Sure enough, it turned out that the fuel tanks werent balancing at all. The port was siphoning into the stbd tank. A little siphon action and the boat would list, then the tank notices hey, he's got more than me "because he's higher than me", and a little more siphoning action.

By the time I got around to shutting off the valves it was getting to where I was wondering when it would just roll over.
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Old 09-28-2015, 07:04 PM   #37
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hi don't know if there is any experience fuel manifold specialist could help me design a fuel manifold material is not a problem just want to design something simple

this is what I have

2 tank AFT & FWD each tank have 1 feed only
2 pump AC and DC

what I would like to do is to have the AC pump suck and transfer to either tank
Likewise the DC pump to suck and transfer to either Tank

if I get a drawing I can follow the instruction

thanks in advice busting my brains here trying to figure it out and make it simple
There are some drawings and equipment specs here: Fuel Polishing - delfin.talkspot.com

I had my manifolds made up for about $50 by a local shop. The a/c motors using carbonator pumps run quietly as opposed to DC pumps that are noisy, can be sized for any flow rate, and will run continuously, which is also something DC pumps don't do well.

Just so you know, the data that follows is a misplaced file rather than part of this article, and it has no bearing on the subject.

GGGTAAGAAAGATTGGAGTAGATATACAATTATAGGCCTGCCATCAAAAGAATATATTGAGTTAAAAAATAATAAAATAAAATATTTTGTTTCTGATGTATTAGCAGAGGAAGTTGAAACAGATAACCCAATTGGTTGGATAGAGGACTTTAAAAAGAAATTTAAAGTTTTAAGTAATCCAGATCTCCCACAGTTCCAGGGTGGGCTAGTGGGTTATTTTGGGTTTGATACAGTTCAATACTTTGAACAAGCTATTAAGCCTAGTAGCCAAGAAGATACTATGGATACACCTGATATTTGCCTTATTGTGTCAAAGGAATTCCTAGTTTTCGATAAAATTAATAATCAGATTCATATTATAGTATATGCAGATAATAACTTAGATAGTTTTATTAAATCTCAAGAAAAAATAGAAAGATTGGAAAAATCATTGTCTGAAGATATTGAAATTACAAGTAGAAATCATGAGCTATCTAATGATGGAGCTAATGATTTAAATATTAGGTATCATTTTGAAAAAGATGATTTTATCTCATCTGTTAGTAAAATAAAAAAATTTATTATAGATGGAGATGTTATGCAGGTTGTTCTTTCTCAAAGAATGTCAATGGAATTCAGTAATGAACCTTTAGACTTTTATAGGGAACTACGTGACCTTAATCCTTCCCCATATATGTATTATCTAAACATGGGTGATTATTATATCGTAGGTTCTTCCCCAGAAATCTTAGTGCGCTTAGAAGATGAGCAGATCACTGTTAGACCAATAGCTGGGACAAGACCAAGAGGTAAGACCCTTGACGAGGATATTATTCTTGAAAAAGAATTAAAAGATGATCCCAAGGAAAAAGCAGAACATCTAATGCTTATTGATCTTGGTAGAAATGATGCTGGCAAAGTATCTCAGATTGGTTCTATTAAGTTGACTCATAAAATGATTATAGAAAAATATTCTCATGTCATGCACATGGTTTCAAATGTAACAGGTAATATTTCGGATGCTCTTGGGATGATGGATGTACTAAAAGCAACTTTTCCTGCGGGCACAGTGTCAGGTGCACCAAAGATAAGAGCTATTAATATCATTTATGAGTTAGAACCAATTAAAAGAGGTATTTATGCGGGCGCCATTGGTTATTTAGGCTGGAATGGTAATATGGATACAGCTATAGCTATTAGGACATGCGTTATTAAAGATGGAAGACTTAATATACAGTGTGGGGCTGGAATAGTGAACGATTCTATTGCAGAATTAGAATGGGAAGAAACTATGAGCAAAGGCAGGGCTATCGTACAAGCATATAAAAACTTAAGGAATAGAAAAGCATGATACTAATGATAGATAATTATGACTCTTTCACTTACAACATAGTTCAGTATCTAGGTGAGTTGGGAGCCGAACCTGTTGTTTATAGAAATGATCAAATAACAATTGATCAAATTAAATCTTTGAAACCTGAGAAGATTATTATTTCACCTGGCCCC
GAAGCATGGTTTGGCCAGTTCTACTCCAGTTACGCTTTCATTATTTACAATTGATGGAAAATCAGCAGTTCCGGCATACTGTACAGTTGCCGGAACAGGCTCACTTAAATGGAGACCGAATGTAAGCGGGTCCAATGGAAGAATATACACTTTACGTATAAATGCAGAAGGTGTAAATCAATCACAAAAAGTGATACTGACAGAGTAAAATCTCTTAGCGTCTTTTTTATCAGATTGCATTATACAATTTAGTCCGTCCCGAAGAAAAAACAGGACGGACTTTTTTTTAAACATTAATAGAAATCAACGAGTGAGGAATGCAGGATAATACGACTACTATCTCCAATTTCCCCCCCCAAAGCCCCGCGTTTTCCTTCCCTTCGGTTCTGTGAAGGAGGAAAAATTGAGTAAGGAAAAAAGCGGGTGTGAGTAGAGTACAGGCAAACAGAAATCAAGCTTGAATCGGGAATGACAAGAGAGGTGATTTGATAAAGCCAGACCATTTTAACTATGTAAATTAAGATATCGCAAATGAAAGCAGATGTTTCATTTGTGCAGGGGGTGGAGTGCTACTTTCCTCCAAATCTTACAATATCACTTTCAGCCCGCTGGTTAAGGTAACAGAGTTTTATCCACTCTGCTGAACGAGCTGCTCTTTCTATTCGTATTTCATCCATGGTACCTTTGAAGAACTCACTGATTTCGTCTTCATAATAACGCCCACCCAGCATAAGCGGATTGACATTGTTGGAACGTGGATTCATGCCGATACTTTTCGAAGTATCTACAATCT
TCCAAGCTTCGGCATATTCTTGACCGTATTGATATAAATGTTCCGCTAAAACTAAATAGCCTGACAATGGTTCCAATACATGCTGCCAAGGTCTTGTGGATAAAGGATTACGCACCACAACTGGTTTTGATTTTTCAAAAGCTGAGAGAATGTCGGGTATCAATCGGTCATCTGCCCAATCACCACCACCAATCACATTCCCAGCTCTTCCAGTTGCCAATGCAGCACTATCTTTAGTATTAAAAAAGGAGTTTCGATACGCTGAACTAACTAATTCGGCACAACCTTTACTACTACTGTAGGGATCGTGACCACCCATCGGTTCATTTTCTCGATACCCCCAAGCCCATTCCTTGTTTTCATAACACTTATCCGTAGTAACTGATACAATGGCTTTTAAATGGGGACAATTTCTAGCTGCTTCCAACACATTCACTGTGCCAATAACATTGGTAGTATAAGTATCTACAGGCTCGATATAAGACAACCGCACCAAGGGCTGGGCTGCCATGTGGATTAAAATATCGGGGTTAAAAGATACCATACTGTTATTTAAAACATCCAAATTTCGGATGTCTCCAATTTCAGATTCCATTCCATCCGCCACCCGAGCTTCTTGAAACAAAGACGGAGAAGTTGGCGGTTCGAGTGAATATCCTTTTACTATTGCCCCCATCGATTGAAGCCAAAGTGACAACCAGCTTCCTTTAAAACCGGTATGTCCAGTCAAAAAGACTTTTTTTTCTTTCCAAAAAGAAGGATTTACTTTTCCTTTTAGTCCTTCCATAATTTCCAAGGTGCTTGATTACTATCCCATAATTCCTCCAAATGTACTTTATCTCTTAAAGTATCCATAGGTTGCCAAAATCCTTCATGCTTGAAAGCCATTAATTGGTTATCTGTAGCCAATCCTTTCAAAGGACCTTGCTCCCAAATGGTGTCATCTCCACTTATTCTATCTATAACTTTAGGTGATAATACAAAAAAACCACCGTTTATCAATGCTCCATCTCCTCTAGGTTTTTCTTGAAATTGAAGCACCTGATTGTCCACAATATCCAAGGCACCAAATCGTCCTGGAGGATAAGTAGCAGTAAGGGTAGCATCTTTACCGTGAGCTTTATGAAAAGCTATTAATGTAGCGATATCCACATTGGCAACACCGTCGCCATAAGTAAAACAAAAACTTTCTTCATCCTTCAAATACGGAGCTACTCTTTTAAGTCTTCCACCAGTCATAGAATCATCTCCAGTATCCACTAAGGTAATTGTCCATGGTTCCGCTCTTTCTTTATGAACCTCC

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Old 09-28-2015, 07:09 PM   #38
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Well done, Bill, I concede. You are right, Some MTUs recycle their fuel back through a cooler and back to the injection pump. I give up.
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Old 09-28-2015, 11:34 PM   #39
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Well done, Bill, I concede. You are right, Some MTUs recycle their fuel back through a cooler and back to the injection pump. I give up.
Sorry I didn't mean it to come off like I was trying to put your knowledge down. Just pointing out you can't generalize that all diesels return a lot of fuel to the tank and that some in fact don't return any at all.

You and I may know that but some here may not.
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Old 09-29-2015, 12:35 AM   #40
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I've kind of stayed out of this because in post five the op says he has no return lines. That seemed unlikely to me. I didn't know MTU engines didn't have a return line.
Before we can help him I think we need to confirm that he has no return lines. We also need to know if he has a single or a twin engine boat or did I miss that?